It’s been ten days since my last blog post. So much is changing and happening. I’ve changed jobs, and have been/will be traveling much more, and I”ll be moving too. Phew! Life is crazy. How crazy is it? Crazy as a rabbit crushing soda cans… with his tongue sticking out.

 

 

Happy Bunday (|^_^|)

Beavers Born to Britain

Beavers being born in Britain may not sound like news, but beavers haven’t been found in England- let alone this bank on the Otter River in East Devon, in hundreds of years, and no one knows exactly where these blokes have come from.

 

Wildlife experts there are taking extra precautions that the beavers are healthy, with the beavers’ welfare in mind.  The return of the beaver to England would be a welcome boom to their riparian (river)  ecosystems.

 

 

Also, the accents in this are wonderful, especially the farmer!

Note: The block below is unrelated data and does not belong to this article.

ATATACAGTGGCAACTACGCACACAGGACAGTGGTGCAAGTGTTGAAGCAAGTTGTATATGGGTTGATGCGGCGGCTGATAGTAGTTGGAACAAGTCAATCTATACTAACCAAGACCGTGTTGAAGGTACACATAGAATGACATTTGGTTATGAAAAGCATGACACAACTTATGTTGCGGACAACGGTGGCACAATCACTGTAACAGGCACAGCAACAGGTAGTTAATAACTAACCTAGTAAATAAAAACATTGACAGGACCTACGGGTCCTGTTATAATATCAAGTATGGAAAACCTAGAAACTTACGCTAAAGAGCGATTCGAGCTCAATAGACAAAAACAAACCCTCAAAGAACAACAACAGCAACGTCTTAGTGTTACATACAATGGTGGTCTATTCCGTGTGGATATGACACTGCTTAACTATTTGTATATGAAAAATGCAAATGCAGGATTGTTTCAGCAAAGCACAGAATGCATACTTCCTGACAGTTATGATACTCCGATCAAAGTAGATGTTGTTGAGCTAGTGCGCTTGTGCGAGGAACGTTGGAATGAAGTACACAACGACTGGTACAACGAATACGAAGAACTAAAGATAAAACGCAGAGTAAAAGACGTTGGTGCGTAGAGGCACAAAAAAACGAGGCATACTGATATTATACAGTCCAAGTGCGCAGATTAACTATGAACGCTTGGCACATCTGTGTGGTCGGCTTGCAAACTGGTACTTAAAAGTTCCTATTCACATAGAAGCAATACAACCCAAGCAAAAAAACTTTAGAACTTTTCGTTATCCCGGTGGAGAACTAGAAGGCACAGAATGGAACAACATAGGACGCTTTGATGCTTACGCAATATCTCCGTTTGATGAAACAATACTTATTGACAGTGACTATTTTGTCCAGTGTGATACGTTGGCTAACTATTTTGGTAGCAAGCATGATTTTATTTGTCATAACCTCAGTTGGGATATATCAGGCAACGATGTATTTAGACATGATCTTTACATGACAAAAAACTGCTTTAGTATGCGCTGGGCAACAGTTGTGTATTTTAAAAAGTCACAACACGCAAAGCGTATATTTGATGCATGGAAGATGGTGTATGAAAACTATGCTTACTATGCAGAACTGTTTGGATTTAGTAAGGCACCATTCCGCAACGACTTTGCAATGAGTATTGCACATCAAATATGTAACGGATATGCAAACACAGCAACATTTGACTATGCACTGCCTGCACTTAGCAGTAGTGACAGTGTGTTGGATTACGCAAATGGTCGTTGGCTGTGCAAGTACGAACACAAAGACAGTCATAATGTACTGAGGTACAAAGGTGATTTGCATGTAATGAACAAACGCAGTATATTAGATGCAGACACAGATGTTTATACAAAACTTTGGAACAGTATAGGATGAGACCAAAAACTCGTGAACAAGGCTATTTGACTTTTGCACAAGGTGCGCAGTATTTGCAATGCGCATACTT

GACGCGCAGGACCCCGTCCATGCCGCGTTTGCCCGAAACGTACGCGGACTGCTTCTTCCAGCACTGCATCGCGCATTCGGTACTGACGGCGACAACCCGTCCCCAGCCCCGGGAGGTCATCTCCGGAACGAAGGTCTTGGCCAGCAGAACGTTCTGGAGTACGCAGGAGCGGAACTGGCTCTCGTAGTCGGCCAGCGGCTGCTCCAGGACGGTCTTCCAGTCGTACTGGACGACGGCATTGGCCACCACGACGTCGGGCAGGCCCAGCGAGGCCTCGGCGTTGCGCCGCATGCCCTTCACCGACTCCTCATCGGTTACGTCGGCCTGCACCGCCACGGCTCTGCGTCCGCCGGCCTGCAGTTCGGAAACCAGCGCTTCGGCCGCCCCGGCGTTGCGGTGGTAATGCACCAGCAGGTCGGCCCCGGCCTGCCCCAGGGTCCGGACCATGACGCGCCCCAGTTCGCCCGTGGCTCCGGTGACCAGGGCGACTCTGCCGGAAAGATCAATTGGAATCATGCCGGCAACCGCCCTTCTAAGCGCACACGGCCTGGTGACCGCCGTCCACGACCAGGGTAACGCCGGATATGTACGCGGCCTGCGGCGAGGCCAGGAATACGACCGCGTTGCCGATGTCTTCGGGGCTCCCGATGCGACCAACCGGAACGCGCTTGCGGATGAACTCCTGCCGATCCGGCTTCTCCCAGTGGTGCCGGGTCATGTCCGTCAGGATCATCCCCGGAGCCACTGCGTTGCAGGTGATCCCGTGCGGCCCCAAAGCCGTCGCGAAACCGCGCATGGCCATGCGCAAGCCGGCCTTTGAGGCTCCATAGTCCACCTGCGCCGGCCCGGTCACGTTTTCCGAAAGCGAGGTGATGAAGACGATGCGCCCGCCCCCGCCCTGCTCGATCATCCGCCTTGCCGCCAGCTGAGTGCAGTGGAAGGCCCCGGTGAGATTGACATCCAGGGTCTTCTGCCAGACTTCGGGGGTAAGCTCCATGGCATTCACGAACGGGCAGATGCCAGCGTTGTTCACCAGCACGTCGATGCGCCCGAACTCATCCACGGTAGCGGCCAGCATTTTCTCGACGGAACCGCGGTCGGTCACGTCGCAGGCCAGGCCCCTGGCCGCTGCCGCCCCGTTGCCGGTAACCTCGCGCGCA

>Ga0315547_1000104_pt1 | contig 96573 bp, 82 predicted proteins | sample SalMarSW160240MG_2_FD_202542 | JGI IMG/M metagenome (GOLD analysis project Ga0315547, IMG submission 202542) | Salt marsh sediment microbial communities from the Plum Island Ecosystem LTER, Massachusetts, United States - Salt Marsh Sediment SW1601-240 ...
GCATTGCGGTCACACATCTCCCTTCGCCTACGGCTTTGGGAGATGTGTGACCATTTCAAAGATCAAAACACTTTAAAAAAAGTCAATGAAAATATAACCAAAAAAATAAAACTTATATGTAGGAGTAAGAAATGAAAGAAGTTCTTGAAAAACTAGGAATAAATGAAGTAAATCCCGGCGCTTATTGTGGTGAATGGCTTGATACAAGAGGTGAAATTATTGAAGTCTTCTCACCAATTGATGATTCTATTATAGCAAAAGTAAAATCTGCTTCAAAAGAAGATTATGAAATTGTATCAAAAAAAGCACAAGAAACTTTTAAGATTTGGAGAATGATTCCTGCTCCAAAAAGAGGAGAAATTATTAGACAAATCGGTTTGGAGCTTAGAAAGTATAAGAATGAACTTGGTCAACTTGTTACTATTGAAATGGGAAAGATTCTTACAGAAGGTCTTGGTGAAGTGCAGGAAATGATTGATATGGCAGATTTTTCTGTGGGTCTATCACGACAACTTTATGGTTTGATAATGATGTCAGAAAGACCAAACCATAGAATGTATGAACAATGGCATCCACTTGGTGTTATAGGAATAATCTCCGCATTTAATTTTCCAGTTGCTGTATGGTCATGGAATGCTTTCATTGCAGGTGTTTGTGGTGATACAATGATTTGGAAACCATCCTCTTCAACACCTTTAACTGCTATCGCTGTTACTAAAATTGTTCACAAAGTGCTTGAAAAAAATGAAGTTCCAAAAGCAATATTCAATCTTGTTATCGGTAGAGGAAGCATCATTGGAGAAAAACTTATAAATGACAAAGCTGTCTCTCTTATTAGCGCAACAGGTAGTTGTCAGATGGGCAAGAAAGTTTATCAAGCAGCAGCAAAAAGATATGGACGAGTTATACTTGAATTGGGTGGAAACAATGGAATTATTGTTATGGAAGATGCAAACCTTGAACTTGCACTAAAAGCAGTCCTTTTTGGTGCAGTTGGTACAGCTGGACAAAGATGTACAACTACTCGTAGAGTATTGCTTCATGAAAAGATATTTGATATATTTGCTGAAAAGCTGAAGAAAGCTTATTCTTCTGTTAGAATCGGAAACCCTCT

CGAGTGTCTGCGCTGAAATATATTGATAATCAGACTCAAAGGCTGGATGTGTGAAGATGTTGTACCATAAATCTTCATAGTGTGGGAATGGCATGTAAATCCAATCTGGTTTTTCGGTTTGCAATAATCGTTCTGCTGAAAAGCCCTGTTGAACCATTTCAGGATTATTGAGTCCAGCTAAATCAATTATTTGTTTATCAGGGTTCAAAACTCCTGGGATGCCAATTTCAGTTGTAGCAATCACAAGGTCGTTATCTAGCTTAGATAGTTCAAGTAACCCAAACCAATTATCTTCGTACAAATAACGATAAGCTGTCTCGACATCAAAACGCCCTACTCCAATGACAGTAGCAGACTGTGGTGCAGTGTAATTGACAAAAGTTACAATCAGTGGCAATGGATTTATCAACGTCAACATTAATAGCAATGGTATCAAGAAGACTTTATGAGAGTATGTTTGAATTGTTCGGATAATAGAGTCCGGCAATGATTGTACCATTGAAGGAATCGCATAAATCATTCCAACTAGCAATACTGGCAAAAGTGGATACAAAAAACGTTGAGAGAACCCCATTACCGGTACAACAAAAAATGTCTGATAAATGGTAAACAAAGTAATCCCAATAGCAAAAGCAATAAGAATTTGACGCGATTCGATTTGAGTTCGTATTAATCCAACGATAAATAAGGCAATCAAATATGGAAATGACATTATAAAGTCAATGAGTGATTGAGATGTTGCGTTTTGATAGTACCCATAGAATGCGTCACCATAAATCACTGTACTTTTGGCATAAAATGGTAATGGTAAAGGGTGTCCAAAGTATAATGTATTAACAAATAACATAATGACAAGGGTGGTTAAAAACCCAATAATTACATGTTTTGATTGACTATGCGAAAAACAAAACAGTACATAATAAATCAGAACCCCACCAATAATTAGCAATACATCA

Happy Bun(rodent)day (|^_^|)

The Squirrels of New York City

Most longtime New Yorkers have adopted habits to cope with life in a city of more than eight million people.  A new stud finds that even the city’s squirrels have made adjustments in order to better co-exist with people- in fact, they barely seem to notice them at all. Compared to rural squirrels, city squirrels allow pedestrians to come relatively close, and only move away when they feel people’s eyes intently watching them. This suggests that they can clearly discriminate between threatening and nonthreatening behavior.

“Some animal species never behaviorally adapt to humans- they always run when they see them,” Bill Bateman, a biologist at Curtin University in Australia, who led the study, said this in an email: “if an animal runs when it sees a human, it is because it sees the human as a and is prepared to stop doing what it is doing to escape. It pays a cost of stopping eating, or courting, but that is better than possibly being caught.”